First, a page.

In the absence of effluent chlorination, the WWTP investigated in the study by Cristina P et al. (2012) has a good efficiency in removing the influent toxicity. This evidence is confirmed by the absence of toxicity with all the tests utilized in the recipient water body both downstream and upstream of the plant discharge, except for the 15 th sample from DS site that presented a TU value with P. subcapitata. Whereas, in the second sampling period (2006-2007), we found a low toxicity in one US sample and in two DS samples after the effluent treatment with NaOCl; the disinfection of these samples might have used the highest concentrations of sodium hypochlorite (4.58 and 5.00 mg/L). [8]

In automatic milking systems, rapid methods to detect mastitis and also to prevent mastitis are very important since reduced milk quality and economic losses are the consequences of mastitis. Based on IDF Standard 148 a rapid and reliable method to detect somatic cell count with Coulter Counter technique was developed in the study by Antje et al. (2010) and the efficiency of peracetic acid (PAA) to prevent bacterial cross-contamination was investigated using Escherichia coli as test microorganism. [9]

Based on the results of the study by Hashemi et al. (2010), we concluded that the UV reactor was unable to improve the microbial quality of secondary wastewater effluent without pretreatment and this is related to the low transmittance of the effluent. Disinfection of clarified and filtered effluents with the MP lamp in moderate to high doses is suitable for reducing the bacteria load down to the local standards for agricultural reuse. [10]


  Materials and Methods Top


To carry out an accuracy test, a number of samples (approximately 10 percent) were provided in duplicate and the pilot under study was set up with 2 disinfectants in various doses.

To determine the total and fecal coliform and fecal streptococci, microbial tests were performed on all sewage samples. Four samples were employed in this study, namely: (a) Sample of treated effluent taken from the stabilization pond of the wastewater treatment plant as the control sample. (b) Peracetic acid sample in various doses with 30 min detention time. (c) A sodium hypochlorite sample in various doses with 30 min detention time (d) A composite sample of PAA and NaOCl in various doses with 30 min detention time. A comparison was made between the results of analyses and the wastewater discharge standards set by Iran Environment Protection Organization.1000 total coliforms per 100 ml, and 400 fecal coliforms per 100 ml were defined as standard. [Table 1] shows the parameters which are contrary to standards of stabilization pond treated effluent of wastewater treatment plant of Shahreza. The test results were analyzed with SPSS and Excel software. [Table 2] shows the disinfectant doses.
Table 1: Parameters contrary to standards in wastewater treatment plants of shahreza

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Table 2: Disinfectants mode

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  Results Top


The primary objective of the present study was to compare the disinfection effect on Shahreza secondary treated effluent, following a combined treatment method with PAA and NaOCl as the disinfectants. These results shown in [Figure 1],[Figure 2] and [Figure 3] and [Table 3],[Table 4] and [Table 5].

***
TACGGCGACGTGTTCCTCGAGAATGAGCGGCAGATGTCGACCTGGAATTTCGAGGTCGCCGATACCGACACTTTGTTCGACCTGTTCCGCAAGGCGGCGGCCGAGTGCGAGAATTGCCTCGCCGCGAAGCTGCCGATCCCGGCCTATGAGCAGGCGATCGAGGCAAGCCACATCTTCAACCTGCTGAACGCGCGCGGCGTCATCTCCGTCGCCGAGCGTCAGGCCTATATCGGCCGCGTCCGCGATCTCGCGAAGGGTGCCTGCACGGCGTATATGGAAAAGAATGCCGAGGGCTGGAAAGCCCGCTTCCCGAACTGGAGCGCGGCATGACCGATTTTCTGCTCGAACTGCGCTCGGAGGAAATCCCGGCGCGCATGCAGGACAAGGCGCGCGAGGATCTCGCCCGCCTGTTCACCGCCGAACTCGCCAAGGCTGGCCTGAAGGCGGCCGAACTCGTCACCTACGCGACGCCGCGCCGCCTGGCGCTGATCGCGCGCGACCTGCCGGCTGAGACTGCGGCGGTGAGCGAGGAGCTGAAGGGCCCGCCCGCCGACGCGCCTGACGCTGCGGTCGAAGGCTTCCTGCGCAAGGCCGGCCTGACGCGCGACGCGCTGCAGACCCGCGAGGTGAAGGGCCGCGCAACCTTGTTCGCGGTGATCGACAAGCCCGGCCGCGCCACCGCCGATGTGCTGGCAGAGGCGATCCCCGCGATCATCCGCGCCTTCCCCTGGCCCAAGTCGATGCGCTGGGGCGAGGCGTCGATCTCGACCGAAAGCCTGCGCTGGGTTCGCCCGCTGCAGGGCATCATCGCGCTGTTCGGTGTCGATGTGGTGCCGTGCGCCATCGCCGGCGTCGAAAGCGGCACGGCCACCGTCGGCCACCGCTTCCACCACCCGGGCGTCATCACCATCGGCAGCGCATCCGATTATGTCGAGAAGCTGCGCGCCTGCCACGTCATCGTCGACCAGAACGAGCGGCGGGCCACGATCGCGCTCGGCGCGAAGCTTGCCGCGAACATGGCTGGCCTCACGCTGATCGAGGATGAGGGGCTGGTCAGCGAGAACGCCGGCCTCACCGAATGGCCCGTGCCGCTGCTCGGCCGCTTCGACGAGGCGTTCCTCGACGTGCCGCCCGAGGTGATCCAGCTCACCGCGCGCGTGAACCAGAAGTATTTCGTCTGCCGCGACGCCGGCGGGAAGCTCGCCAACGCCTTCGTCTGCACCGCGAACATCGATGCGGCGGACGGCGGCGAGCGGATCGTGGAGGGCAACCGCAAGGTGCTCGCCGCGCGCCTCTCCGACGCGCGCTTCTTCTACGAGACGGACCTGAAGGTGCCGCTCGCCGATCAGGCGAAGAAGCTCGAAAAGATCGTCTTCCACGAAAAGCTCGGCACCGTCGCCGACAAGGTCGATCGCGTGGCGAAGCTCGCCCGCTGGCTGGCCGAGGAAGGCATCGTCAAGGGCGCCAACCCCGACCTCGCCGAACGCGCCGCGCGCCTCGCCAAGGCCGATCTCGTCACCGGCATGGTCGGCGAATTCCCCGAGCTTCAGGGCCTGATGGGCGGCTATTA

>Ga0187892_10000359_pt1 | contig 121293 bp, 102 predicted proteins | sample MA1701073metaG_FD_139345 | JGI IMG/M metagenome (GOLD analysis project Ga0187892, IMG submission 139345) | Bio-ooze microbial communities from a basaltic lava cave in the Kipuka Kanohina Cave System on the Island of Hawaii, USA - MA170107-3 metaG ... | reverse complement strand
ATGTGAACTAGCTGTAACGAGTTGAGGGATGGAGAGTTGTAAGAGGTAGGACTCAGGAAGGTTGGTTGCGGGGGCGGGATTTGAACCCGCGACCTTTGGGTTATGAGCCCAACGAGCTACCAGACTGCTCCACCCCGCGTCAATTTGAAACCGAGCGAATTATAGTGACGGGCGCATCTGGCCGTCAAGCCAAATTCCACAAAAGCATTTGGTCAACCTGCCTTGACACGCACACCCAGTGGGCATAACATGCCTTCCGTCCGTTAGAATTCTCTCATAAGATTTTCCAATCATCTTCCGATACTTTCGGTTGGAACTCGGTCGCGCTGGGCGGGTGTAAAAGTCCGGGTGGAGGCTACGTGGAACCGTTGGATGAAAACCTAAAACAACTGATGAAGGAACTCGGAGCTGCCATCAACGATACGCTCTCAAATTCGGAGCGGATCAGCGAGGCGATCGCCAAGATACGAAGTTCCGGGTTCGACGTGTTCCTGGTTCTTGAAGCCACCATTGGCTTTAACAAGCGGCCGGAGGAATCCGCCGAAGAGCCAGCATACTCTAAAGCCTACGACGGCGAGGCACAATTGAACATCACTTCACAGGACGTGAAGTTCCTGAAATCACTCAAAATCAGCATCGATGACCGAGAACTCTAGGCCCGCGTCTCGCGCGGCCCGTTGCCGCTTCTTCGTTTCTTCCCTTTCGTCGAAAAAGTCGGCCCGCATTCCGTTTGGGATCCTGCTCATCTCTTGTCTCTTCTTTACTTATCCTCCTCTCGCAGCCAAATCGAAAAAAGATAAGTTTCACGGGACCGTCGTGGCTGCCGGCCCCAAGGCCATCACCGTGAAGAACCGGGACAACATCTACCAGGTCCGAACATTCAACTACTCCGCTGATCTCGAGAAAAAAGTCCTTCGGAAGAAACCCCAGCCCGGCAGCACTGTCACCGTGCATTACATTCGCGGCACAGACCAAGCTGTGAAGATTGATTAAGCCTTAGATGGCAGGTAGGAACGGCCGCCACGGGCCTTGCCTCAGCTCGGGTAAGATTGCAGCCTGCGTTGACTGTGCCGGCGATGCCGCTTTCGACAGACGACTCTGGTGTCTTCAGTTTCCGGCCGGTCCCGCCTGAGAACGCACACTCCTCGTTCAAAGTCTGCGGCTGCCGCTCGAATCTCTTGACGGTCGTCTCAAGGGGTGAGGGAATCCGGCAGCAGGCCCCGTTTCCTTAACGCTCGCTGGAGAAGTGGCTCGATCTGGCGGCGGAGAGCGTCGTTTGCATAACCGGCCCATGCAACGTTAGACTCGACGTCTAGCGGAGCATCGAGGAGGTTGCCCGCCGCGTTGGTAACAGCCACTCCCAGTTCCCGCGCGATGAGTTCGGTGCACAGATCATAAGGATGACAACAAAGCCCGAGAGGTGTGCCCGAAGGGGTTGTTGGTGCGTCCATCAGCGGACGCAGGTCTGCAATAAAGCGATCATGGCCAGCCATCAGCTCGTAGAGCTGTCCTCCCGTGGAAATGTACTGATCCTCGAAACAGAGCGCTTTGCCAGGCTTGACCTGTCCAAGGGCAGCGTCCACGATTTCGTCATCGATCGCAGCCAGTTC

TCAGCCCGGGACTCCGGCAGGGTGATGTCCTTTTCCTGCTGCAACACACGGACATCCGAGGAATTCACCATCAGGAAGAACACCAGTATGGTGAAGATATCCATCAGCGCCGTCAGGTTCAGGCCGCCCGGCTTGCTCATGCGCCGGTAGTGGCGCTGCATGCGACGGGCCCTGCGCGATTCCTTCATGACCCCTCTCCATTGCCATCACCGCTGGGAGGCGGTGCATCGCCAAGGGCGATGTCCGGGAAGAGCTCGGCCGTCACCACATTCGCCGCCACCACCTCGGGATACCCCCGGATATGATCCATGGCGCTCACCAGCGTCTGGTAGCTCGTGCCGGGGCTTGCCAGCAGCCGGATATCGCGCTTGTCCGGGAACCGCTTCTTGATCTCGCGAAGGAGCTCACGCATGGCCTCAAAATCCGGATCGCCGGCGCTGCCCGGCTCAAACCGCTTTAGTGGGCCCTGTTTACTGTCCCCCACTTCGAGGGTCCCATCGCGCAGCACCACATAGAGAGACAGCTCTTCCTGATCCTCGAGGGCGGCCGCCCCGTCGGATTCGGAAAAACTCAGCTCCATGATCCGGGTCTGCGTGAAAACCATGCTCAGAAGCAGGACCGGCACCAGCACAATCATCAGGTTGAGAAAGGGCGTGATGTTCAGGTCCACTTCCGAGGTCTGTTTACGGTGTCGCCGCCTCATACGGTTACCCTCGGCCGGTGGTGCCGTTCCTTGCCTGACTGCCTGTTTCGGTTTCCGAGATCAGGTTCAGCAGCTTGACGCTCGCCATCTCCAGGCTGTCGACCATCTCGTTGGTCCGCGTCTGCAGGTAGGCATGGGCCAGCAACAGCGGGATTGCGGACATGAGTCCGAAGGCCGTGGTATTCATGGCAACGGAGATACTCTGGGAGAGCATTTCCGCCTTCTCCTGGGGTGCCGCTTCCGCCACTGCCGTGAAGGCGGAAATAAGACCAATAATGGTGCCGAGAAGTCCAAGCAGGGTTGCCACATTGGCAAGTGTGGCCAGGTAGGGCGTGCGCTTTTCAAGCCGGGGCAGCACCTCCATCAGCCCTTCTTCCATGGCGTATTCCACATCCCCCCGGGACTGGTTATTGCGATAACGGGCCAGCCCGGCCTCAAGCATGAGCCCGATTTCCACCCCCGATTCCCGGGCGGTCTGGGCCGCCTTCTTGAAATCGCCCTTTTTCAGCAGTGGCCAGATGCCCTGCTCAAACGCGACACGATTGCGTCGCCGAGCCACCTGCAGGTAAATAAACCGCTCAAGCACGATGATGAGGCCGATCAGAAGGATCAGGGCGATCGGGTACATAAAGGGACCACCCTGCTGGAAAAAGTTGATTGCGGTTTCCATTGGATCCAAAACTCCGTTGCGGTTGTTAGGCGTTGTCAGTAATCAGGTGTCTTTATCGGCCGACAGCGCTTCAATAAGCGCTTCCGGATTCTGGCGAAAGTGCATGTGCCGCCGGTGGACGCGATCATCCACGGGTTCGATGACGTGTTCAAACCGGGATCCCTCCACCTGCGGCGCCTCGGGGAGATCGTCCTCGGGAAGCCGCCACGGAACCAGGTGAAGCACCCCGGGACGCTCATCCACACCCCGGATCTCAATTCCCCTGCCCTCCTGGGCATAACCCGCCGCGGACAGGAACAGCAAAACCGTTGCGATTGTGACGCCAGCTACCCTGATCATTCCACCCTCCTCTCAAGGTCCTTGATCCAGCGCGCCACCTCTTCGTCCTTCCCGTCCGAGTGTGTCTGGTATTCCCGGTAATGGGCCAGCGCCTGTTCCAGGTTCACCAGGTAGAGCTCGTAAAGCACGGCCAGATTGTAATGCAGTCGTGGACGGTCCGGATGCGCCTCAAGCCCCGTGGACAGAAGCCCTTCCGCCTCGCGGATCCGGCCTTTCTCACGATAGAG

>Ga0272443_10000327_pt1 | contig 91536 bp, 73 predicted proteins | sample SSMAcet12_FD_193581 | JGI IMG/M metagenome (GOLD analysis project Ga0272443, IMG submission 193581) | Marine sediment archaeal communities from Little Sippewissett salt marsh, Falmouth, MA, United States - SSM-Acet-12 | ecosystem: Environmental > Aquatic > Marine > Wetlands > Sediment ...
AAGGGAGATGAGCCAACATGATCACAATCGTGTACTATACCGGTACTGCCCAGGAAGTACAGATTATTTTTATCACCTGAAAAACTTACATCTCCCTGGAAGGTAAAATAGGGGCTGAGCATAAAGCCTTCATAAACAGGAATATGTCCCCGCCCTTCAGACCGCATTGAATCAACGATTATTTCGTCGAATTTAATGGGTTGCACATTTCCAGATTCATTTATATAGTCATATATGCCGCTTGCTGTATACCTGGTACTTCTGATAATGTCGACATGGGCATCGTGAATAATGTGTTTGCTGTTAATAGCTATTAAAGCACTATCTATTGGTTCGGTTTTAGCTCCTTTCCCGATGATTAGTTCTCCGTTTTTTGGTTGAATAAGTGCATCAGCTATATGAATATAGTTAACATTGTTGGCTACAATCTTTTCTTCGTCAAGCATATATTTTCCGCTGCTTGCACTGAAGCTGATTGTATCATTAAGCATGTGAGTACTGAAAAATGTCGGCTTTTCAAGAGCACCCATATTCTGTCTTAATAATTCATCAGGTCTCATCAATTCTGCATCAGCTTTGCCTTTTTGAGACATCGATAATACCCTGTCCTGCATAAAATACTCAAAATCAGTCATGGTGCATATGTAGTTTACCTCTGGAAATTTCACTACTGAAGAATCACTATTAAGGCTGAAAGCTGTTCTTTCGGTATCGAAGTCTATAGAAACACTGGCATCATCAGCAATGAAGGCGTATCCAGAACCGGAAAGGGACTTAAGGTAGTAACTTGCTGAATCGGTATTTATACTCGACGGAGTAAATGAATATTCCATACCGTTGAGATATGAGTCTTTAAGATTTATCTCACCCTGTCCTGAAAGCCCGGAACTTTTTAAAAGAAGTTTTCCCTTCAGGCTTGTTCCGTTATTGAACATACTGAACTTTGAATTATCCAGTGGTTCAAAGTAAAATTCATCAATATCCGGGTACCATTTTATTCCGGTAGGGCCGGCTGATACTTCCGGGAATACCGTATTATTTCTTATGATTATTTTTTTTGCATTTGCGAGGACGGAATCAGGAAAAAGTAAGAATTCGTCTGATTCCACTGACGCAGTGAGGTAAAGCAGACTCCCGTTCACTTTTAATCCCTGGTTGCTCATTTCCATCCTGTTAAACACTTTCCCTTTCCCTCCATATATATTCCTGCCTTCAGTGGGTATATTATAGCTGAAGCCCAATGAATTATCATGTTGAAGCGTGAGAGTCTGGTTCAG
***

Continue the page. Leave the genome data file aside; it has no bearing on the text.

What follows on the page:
Figure 1: Comparison of total coliform reduction treating with PAA and NaOCl in various Doses

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Figure 2: Comparison of fecal coliform reduction treating with PAA and NaOCl in various doses

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Figure 3: Comparison of fecal streptococci treating with PAA and NaOCl in various doses

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Table 3: Determination of fecal coliform treated with NaOCl doses (12, 15, 25 mg/l) and PAA doses (21, 18 mg/l)

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Table 4: Determination of total coliform treated with NaOCl doses (12, 15, 25 mg/l) and PAA doses (21, 18 mg/l)

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Table 5: Determination of fecal streptococci treated with NaOCl doses (10 mg/l) and PAA doses (15, 10, 6 mg/l)

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  Discussion Top


The present study demonstrate that a combination of PAA and NaOCl in various doses in disinfecting the secondary treated effluent of Shahreza wastewater treatment plant, promotes this method efficiency with respect to a reduction or total removal of coliform group bacteria. [Figure 1] shows that combined treatment method caused a reduction in pre and post-treated total coliform bacteria from an average of 2.8×10 5 (MPN/100 ml) to an average of 1.6×10 3 (MPN/100 ml), respectively

[Figure 2] shows different disinfection methods adopted to reduce fecal coliform bacteria. We evidence that the combined treatment method with PAA and NaOCl as disinfectants, produces the most desired effect on reducing the fecal coliform bacteria in secondary treated effluent. The Figure shows a reduction in post-treated fecal coliforms from an average of 1.28×10 5 to an average of 3.00×10 2 In other words, in combined treatment, an average of 99.7 percent reduction in fecal coliform bacteria was observed and fecal coliform could meet less than the standard of 400 (MPN/100 ml) in the effluent of wastewater treatment plant.

In Italia, Caretti et al. (2003) conducted a research on disinfecting the treated effluent using PAA and UV. The study revealed an increased disinfection effect on treated effluent. The observed effect was due to the free radicals produced as a result of chemical reactions between PAA and wastewater, and consequently a UV improved impact on treating system. [11]

Stampi et al. also carried out a study to evaluate PAA efficiency in disinfection process. It was evidenced that fecal microorganisms reduced by 97% in 20 min of contact time and with PAA concentration (in the range of 2-1/5). [12]